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Low Hanging Fruit: 4 Easy-to-Avoid Coding Mistakes


Medical coding is a challenge, but a dose of caution will help you to avoid many of the most common coding errors. Here are four areas to watch.

Medical coding is a challenge, but a dose of caution will help you to avoid many of the most common coding errors. Here are four areas to watch.

1. Keep current

The AMA updates its CPT® codebook, annually. Each new year brings hundreds of changes, including new and revised codes, new and revised coding guidelines, code deletions, and more. HCPCS codes and Medicare National Correct Coding Initiative (NCCI) edits receive several updates, each year. The CMS issues new or revised coding guidelines practically every week. And although the ICD-9-CM code set has seen minimal changes, in recent years, the scheduled implementation of ICD-10-CM will mean an entirely new set of codes to apply (and continued updates, as well).

The bottom line is: If you're using outdated coding resources, you stand a very good chance of applying defunct codes, or otherwise reporting services and diagnoses incorrectly.

2. Avoid truncated codes

Always select codes to describe the patient's condition to the highest degree of specificity supported by documentation.

All ICD-9-CM diagnosis codes require at least three digits. For added specificity, some diagnostic categories require a fourth, or a fourth and a fifth, digit. Symbols throughout the tabular section of the ICD-9-CM manual identify when a code requires a fourth or fifth digit. When fourth and fifth digits are required, the additional digit options may be presented as sub terms, or at the beginning of the three-digit category.

Example: Check fifth digit

575.1 Other cholecystitis

575.10 Cholecystitis, unspecified

575.11 Chronic chlolecystitis

575.12 Acute and chronic cholecystitis

Failing to assign a fourth or fifth digit, when required, will result in claims rejected for lack of medical necessity or supporting diagnosis.

The ICD-10-CM code set, which is scheduled to replace ICD-9-CM on Oct. 1 of this year, contains codes with up to seven (alphabetic and numerical) characters, and ups the ante for diagnostic specificity. As is the case with ICD-9-CM, the use of truncated (i.e., incomplete) ICD-10-CM codes will result in denied or delayed claims.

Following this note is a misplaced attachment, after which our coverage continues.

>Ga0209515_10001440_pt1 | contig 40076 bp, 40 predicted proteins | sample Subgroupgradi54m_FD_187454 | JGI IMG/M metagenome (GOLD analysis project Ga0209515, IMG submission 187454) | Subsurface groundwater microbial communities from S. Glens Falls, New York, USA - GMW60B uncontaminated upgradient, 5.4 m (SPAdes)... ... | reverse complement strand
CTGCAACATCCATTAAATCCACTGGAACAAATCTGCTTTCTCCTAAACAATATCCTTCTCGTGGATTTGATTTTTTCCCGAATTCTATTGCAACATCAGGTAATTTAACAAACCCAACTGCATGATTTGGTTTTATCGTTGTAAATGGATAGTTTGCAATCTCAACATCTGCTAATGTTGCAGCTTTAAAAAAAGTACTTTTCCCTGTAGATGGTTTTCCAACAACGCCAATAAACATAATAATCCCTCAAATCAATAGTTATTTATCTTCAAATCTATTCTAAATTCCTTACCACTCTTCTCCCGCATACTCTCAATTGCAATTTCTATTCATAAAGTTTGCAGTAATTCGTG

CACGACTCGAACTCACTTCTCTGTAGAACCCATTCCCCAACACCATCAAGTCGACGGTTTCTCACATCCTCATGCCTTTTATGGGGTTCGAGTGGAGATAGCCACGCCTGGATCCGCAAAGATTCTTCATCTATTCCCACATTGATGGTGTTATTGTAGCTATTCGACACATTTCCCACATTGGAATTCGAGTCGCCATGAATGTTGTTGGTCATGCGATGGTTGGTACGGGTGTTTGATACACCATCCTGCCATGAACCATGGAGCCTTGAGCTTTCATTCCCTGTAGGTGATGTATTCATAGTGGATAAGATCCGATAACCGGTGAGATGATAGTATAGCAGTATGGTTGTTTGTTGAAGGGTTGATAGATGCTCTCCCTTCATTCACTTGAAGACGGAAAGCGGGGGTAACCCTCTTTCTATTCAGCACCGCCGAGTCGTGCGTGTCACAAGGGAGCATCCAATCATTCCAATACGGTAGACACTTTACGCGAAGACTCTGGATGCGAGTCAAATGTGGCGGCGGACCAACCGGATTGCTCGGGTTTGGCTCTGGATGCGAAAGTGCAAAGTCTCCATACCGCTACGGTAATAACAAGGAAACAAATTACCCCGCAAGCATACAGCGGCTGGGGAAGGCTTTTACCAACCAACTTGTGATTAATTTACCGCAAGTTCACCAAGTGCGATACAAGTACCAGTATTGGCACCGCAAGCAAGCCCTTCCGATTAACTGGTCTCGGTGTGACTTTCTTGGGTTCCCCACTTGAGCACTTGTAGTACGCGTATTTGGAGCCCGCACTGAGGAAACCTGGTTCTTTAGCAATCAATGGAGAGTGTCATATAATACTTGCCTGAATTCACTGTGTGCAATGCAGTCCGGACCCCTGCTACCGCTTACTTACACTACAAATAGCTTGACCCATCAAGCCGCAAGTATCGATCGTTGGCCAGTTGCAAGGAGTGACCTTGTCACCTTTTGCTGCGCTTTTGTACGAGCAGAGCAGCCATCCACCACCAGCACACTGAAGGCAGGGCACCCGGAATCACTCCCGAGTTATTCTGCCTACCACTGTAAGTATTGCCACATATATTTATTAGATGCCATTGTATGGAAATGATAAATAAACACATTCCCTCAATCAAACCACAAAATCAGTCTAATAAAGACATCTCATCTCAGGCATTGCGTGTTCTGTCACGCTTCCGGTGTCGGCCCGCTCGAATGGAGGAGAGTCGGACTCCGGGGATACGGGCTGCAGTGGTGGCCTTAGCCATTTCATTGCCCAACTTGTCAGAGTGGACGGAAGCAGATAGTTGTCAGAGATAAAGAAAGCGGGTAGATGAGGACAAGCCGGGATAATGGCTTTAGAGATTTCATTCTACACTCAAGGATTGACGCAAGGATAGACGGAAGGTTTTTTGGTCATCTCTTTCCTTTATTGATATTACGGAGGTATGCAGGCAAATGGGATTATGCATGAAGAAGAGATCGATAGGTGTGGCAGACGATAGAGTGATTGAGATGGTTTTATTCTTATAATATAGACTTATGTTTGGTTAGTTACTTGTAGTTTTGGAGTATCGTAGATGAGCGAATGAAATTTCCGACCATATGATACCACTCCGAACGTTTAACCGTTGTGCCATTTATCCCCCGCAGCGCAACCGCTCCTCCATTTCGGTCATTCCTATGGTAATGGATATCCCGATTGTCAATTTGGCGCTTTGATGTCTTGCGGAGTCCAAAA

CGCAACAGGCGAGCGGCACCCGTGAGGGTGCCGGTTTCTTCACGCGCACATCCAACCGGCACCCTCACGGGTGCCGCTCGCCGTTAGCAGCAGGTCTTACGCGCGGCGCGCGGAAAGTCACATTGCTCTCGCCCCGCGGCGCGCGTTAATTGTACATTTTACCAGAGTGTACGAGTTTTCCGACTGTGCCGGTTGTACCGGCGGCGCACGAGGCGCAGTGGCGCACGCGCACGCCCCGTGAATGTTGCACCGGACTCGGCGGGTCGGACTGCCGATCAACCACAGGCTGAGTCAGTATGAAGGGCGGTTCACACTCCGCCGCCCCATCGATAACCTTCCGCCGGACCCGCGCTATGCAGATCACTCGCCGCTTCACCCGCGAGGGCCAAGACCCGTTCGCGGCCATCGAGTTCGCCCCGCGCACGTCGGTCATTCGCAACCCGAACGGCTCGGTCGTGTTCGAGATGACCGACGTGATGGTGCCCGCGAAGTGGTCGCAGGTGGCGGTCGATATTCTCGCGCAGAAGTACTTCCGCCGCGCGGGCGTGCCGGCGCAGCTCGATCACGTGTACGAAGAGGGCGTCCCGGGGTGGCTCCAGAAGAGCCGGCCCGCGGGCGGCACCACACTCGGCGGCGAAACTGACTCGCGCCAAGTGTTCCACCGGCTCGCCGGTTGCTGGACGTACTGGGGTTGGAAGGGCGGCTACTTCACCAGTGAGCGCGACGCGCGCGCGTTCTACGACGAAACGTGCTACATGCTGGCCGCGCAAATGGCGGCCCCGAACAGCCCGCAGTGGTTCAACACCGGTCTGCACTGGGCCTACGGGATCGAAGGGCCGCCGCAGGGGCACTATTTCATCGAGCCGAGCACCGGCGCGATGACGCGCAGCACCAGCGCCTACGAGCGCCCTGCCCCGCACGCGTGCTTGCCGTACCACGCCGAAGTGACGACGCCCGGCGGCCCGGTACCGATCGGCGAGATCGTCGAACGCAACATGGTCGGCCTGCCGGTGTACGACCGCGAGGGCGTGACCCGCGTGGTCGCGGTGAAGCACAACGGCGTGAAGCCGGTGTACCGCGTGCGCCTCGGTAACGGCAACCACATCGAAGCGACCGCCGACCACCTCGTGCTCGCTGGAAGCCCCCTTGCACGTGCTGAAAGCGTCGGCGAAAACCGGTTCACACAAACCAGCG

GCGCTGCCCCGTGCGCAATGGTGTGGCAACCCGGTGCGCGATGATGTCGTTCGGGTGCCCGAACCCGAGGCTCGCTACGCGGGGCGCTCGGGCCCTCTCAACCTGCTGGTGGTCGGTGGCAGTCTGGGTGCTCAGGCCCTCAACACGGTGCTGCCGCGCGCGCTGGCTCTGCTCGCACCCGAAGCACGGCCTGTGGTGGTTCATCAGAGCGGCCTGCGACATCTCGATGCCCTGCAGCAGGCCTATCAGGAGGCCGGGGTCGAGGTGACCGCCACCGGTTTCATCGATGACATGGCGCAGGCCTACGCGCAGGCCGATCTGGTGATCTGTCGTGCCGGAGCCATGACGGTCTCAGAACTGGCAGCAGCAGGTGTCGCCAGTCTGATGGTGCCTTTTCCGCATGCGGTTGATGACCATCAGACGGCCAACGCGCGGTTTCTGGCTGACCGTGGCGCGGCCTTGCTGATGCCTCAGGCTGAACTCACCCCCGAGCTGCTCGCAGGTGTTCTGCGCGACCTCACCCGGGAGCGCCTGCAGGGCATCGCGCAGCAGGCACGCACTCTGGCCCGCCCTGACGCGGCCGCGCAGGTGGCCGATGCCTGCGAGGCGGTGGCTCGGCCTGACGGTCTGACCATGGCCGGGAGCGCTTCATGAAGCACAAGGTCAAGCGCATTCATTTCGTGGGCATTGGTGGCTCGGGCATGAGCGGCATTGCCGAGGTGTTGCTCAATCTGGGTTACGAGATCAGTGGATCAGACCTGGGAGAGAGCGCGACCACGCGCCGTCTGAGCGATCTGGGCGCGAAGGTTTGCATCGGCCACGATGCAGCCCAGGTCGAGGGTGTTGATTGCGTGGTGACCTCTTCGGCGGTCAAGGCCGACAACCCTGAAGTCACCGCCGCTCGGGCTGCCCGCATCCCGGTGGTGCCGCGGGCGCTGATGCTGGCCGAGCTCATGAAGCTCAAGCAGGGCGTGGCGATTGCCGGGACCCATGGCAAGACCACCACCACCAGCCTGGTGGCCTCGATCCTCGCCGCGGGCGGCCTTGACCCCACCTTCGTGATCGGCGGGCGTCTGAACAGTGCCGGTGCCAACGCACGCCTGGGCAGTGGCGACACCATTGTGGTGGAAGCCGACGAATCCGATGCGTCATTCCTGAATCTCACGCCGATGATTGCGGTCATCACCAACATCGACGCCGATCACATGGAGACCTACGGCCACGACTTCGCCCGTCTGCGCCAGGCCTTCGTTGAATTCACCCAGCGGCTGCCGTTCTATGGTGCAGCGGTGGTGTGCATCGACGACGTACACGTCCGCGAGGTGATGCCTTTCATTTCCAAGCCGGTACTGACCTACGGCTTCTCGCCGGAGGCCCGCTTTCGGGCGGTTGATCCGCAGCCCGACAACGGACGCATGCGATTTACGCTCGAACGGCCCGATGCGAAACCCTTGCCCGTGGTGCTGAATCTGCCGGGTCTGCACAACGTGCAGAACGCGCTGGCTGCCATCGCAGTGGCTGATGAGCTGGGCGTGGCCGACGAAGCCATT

Note that the relevant detail available in the provider's documentation is crucial to selecting a precise, appropriate diagnosis code.

3. Read the whole note

The coder should review the provider's entire progress or operative note to be sure no reportable services are missed. Improper code selection also may result if you code from documentation headers instead of reading the note in its entirety. For example, the operative report header may list the "expected" procedures, but the body of the note may record a more extensive or entirely different procedure due to unforeseen circumstances. Or, the body of the note may contain diagnostic information that helps the coder to select a more precise diagnosis code.

4. Distinguish new vs. established patients

Many E&M service codes distinguish between "new" and "established" patients. A patient is new if he has not received a face-to-face, professional service from the provider, or a provider of the same specialty/subspecialty in a group practice, within the previous 36 months. This is commonly known as the "three-year rule."

Where the patient is seen is not a factor in determining new vs. established. For example, Mrs. Jones' general practitioner, Dr. Smith, joins a new group practice across town. As long as Dr. Smith has seen Ms. Jones within the past three years, she is an established patient at the new location. Likewise, if a physician has provided services face to face with a patient in the hospital, and sees the same patient in her office within three years, the patient is established.

If another member of the group has seen the patient for a different problem within the past three years, but that provider is of a different specialty/subspecialty, you might still report a new patient service. For instance, a patient consults with an orthopedist for possible hip replacement. The patient saw an internist in the same group practice several times in the past three years. In this case, the patient is new to the orthopedist, but established for the internist. For a list of Medicare-recognized physician specialties, check the CMS Web site.

Only face-to-face services count toward a patient's new or established status. CPT's® E&M Services Guidelines stress, "Solely for the purposes of distinguishing between new and established patients, professional services are those face-to-face services rendered by a physician and reported by a specific CPT® code(s)." A patient is new, for instance, if the physician interpreted test results a month earlier, but had provided no face-to-face services to the patient within the previous three years. CMS Transmittal R731CP, Change Request 4032 affirms this, stating, "An interpretation of a diagnostic test, reading an X-ray or EKG, etc., in the absence of an E&M service or other face-to-face service with the patient does not affect the designation of a new patient."

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